The Department of Transportation began requiring all U.S. airlines to provide animal relief areas at airports, as well as escorts to those areas for any passenger traveling with a service animal, in 2009. O’Hare’s outdoor relief areas are still located near the lower curb in front of Terminals 1, 2, and 5. With natural grass, wood chips, or gravel, the spaces are fenced in and also require owners to clean up after their pets.

Other airports which have introduced indoor pet relief areas include: San Diego International Airport, CA; Palm Springs International Airport, CA; Fresno Yosemite International Airport, CA; Sea-Tac Airport, WA; Minneapolis-St. Paul International Airport, MN; Washington Dulles International Airport, VA; Pittsburgh International Airport, PA; Dallas/Fort Worth International Airport, TX; Detroit Metro Airport, MI; Asheville Regional Airport, NC; Fayetteville Regional Airport, NC; and Memphis International Airport, TN.

Source: Chicago Tribune

Family Reunited with Cat 14 Years Later

Jill Petticord was only eight when her three-year-old cat Ralph went missing. Now 22, Jill was more than a little surprised when she recently got a call explaining her long lost cat had finally been found.

Jill’s mother adopted the kitten in 1998 from the Animal Rescue League (ARL) in Des Moines, Iowa as a gift for her daughter. Per standard procedure, the tiny kitten was microchipped before heading home with his new family. Like any little girl, Jill was enamored with the gift. According to her mother, she carried the cat around and “did absolutely everything with Ralph.”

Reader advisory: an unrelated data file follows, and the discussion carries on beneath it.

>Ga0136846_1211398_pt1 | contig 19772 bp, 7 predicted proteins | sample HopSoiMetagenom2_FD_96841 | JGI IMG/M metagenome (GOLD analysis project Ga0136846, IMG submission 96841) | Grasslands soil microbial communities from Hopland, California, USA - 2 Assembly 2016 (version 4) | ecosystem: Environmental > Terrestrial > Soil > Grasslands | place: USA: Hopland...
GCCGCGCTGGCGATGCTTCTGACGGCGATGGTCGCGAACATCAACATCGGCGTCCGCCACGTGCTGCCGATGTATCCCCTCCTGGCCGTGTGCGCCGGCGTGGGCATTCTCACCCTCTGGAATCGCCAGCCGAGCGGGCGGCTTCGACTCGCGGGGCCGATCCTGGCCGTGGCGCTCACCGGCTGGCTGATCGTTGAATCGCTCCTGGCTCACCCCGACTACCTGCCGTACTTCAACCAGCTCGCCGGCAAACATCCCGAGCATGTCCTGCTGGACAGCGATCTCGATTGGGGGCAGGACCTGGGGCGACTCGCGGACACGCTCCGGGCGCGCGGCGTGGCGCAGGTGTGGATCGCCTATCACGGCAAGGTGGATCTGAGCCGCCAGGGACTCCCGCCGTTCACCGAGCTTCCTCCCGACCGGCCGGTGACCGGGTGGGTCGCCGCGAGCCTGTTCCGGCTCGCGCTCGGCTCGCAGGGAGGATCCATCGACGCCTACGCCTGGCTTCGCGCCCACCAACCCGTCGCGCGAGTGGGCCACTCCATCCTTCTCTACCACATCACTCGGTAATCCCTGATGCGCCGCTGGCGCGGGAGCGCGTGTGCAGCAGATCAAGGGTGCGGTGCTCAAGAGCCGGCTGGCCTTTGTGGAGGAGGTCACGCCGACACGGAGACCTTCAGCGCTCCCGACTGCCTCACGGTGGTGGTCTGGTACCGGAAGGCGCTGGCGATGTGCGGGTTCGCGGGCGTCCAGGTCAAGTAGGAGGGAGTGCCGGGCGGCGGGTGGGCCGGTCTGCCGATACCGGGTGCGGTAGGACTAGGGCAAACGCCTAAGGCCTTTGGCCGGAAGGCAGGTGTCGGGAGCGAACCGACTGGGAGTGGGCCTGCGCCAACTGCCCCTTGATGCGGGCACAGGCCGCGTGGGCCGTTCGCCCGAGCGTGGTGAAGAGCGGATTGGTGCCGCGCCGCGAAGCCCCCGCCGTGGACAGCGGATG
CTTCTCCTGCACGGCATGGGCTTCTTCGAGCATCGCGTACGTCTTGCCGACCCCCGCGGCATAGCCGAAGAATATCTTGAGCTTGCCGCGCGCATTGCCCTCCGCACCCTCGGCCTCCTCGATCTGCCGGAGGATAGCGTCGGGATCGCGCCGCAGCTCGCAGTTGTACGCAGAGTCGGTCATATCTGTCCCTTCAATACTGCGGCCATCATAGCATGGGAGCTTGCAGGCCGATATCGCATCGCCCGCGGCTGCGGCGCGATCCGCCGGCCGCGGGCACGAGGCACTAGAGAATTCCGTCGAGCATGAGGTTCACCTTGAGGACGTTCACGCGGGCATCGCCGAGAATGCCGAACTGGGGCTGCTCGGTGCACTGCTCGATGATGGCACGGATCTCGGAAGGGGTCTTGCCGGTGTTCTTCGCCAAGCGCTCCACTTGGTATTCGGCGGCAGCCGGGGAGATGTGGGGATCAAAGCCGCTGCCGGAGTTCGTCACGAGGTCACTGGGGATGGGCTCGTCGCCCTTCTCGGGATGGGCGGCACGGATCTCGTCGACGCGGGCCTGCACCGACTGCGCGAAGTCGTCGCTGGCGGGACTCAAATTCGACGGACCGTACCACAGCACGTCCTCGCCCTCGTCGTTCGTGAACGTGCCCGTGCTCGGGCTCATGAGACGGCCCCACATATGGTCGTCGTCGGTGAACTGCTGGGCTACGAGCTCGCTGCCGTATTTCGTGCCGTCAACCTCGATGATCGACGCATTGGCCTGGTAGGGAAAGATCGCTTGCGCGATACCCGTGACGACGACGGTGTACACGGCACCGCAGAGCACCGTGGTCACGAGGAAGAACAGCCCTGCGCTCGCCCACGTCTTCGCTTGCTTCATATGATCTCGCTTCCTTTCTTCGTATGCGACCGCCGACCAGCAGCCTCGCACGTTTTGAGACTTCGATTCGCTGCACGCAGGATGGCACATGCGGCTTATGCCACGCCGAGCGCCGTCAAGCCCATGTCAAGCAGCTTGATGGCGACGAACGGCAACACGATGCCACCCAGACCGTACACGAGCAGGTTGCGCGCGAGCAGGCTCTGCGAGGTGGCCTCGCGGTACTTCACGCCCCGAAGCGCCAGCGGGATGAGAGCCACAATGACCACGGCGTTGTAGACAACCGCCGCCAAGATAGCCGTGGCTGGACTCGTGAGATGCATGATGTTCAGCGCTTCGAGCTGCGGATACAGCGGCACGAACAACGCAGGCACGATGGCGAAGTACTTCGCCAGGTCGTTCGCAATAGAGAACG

But, all that joy turned to heartache when Ralph disappeared. Maybe he went searching for his parents and found them, but for the next 14 years Ralph led another life somewhere else. That is, until recently when he was picked up by an animal control officer as a stray.

Once again, Ralph found himself in the care of the ARL, but this time they scanned his microchip and began the search for his family. The contact phone number on the feline’s microchip was found to no longer be in service, but there was also an address. ARL workers reached out via mail to the address linked to Ralph’s microchip, which ended up being connected to a business. An employee who received the letter was able to contact Jill’s mom and the rest is history!

The mother and daughter were confused and in shock, but they made the trip to the ARL and there was Ralph, full-grown and elderly. “According to the family, when they entered the room, Ralph turned his head to look at them, and his eyes came to life.” Where Ralph had been all those years is a mystery, by ARL workers believe he must’ve been taken in by a stranger and cared for – until he decided to leave home once again.

A bit on the thin side, Jill is nursing the cat back to health and making up for lost time.